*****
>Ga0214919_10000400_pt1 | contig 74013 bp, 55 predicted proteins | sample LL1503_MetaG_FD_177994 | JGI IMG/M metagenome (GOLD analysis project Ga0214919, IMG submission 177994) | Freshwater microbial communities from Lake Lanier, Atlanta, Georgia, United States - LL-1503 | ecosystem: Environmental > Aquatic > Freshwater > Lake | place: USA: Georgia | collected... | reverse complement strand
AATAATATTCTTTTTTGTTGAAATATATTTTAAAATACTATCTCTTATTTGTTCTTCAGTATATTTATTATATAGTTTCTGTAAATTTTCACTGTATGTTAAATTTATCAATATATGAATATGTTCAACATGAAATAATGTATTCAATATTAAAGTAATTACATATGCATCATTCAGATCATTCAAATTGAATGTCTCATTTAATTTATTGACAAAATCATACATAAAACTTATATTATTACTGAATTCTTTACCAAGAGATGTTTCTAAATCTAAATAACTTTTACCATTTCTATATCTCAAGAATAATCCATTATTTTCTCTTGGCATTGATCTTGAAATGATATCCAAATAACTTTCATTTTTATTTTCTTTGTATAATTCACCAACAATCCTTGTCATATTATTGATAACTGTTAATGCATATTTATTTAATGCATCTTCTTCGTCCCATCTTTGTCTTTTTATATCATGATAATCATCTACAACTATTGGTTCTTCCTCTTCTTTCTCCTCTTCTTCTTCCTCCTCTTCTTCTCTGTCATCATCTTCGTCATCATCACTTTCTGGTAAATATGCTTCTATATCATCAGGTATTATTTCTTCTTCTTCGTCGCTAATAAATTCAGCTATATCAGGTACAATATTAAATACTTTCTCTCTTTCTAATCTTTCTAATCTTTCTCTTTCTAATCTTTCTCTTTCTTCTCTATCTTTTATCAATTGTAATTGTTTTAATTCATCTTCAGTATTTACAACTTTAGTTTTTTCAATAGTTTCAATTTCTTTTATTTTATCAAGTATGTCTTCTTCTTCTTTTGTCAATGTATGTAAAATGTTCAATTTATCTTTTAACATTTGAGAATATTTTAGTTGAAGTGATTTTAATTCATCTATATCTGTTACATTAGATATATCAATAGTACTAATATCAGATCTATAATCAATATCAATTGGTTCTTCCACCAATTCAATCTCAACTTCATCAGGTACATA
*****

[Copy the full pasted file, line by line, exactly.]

>Ga0214919_10000400_pt1 | contig 74013 bp, 55 predicted proteins | sample LL1503_MetaG_FD_177994 | JGI IMG/M metagenome (GOLD analysis project Ga0214919, IMG submission 177994) | Freshwater microbial communities from Lake Lanier, Atlanta, Georgia, United States - LL-1503 | ecosystem: Environmental > Aquatic > Freshwater > Lake | place: USA: Georgia | collected... | reverse complement strand
AATAATATTCTTTTTTGTTGAAATATATTTTAAAATACTATCTCTTATTTGTTCTTCAGTATATTTATTATATAGTTTCTGTAAATTTTCACTGTATGTTAAATTTATCAATATATGAATATGTTCAACATGAAATAATGTATTCAATATTAAAGTAATTACATATGCATCATTCAGATCATTCAAATTGAATGTCTCATTTAATTTATTGACAAAATCATACATAAAACTTATATTATTACTGAATTCTTTACCAAGAGATGTTTCTAAATCTAAATAACTTTTACCATTTCTATATCTCAAGAATAATCCATTATTTTCTCTTGGCATTGATCTTGAAATGATATCCAAATAACTTTCATTTTTATTTTCTTTGTATAATTCACCAACAATCCTTGTCATATTATTGATAACTGTTAATGCATATTTATTTAATGCATCTTCTTCGTCCCATCTTTGTCTTTTTATATCATGATAATCATCTACAACTATTGGTTCTTCCTCTTCTTTCTCCTCTTCTTCTTCCTCCTCTTCTTCTCTGTCATCATCTTCGTCATCATCACTTTCTGGTAAATATGCTTCTATATCATCAGGTATTATTTCTTCTTCTTCGTCGCTAATAAATTCAGCTATATCAGGTACAATATTAAATACTTTCTCTCTTTCTAATCTTTCTAATCTTTCTCTTTCTAATCTTTCTCTTTCTTCTCTATCTTTTATCAATTGTAATTGTTTTAATTCATCTTCAGTATTTACAACTTTAGTTTTTTCAATAGTTTCAATTTCTTTTATTTTATCAAGTATGTCTTCTTCTTCTTTTGTCAATGTATGTAAAATGTTCAATTTATCTTTTAACATTTGAGAATATTTTAGTTGAAGTGATTTTAATTCATCTATATCTGTTACATTAGATATATCAATAGTACTAATATCAGATCTATAATCAATATCAATTGGTTCTTCCACCAATTCAATCTCAACTTCATCAGGTACATA